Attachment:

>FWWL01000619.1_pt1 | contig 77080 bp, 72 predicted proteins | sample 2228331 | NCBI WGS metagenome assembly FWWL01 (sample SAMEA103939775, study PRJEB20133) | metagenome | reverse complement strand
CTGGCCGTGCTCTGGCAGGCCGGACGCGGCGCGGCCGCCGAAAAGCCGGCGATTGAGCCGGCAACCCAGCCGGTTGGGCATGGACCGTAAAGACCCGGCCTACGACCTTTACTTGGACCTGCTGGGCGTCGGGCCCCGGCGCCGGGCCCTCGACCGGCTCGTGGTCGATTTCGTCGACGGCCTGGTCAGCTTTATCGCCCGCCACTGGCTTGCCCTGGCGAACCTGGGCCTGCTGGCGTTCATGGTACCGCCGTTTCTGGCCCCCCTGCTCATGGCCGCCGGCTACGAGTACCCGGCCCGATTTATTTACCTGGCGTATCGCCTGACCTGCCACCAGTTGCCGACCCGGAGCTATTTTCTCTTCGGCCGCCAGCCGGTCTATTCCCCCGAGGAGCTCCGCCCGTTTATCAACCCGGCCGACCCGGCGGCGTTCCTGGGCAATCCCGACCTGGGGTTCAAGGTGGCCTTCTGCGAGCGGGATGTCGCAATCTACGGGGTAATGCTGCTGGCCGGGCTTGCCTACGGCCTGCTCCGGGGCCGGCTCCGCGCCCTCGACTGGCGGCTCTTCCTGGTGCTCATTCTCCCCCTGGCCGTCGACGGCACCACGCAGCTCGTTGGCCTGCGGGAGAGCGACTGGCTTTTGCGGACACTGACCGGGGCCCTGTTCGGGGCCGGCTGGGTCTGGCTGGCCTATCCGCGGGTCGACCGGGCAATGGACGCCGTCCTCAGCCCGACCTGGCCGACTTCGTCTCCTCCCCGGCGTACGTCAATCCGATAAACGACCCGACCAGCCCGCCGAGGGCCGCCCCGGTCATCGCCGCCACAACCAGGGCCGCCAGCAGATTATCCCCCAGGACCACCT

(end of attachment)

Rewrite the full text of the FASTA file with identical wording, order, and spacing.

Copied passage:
>FWWL01000619.1_pt1 | contig 77080 bp, 72 predicted proteins | sample 2228331 | NCBI WGS metagenome assembly FWWL01 (sample SAMEA103939775, study PRJEB20133) | metagenome | reverse complement strand
CTGGCCGTGCTCTGGCAGGCCGGACGCGGCGCGGCCGCCGAAAAGCCGGCGATTGAGCCGGCAACCCAGCCGGTTGGGCATGGACCGTAAAGACCCGGCCTACGACCTTTACTTGGACCTGCTGGGCGTCGGGCCCCGGCGCCGGGCCCTCGACCGGCTCGTGGTCGATTTCGTCGACGGCCTGGTCAGCTTTATCGCCCGCCACTGGCTTGCCCTGGCGAACCTGGGCCTGCTGGCGTTCATGGTACCGCCGTTTCTGGCCCCCCTGCTCATGGCCGCCGGCTACGAGTACCCGGCCCGATTTATTTACCTGGCGTATCGCCTGACCTGCCACCAGTTGCCGACCCGGAGCTATTTTCTCTTCGGCCGCCAGCCGGTCTATTCCCCCGAGGAGCTCCGCCCGTTTATCAACCCGGCCGACCCGGCGGCGTTCCTGGGCAATCCCGACCTGGGGTTCAAGGTGGCCTTCTGCGAGCGGGATGTCGCAATCTACGGGGTAATGCTGCTGGCCGGGCTTGCCTACGGCCTGCTCCGGGGCCGGCTCCGCGCCCTCGACTGGCGGCTCTTCCTGGTGCTCATTCTCCCCCTGGCCGTCGACGGCACCACGCAGCTCGTTGGCCTGCGGGAGAGCGACTGGCTTTTGCGGACACTGACCGGGGCCCTGTTCGGGGCCGGCTGGGTCTGGCTGGCCTATCCGCGGGTCGACCGGGCAATGGACGCCGTCCTCAGCCCGACCTGGCCGACTTCGTCTCCTCCCCGGCGTACGTCAATCCGATAAACGACCCGACCAGCCCGCCGAGGGCCGCCCCGGTCATCGCCGCCACAACCAGGGCCGCCAGCAGATTATCCCCCAGGACCACCT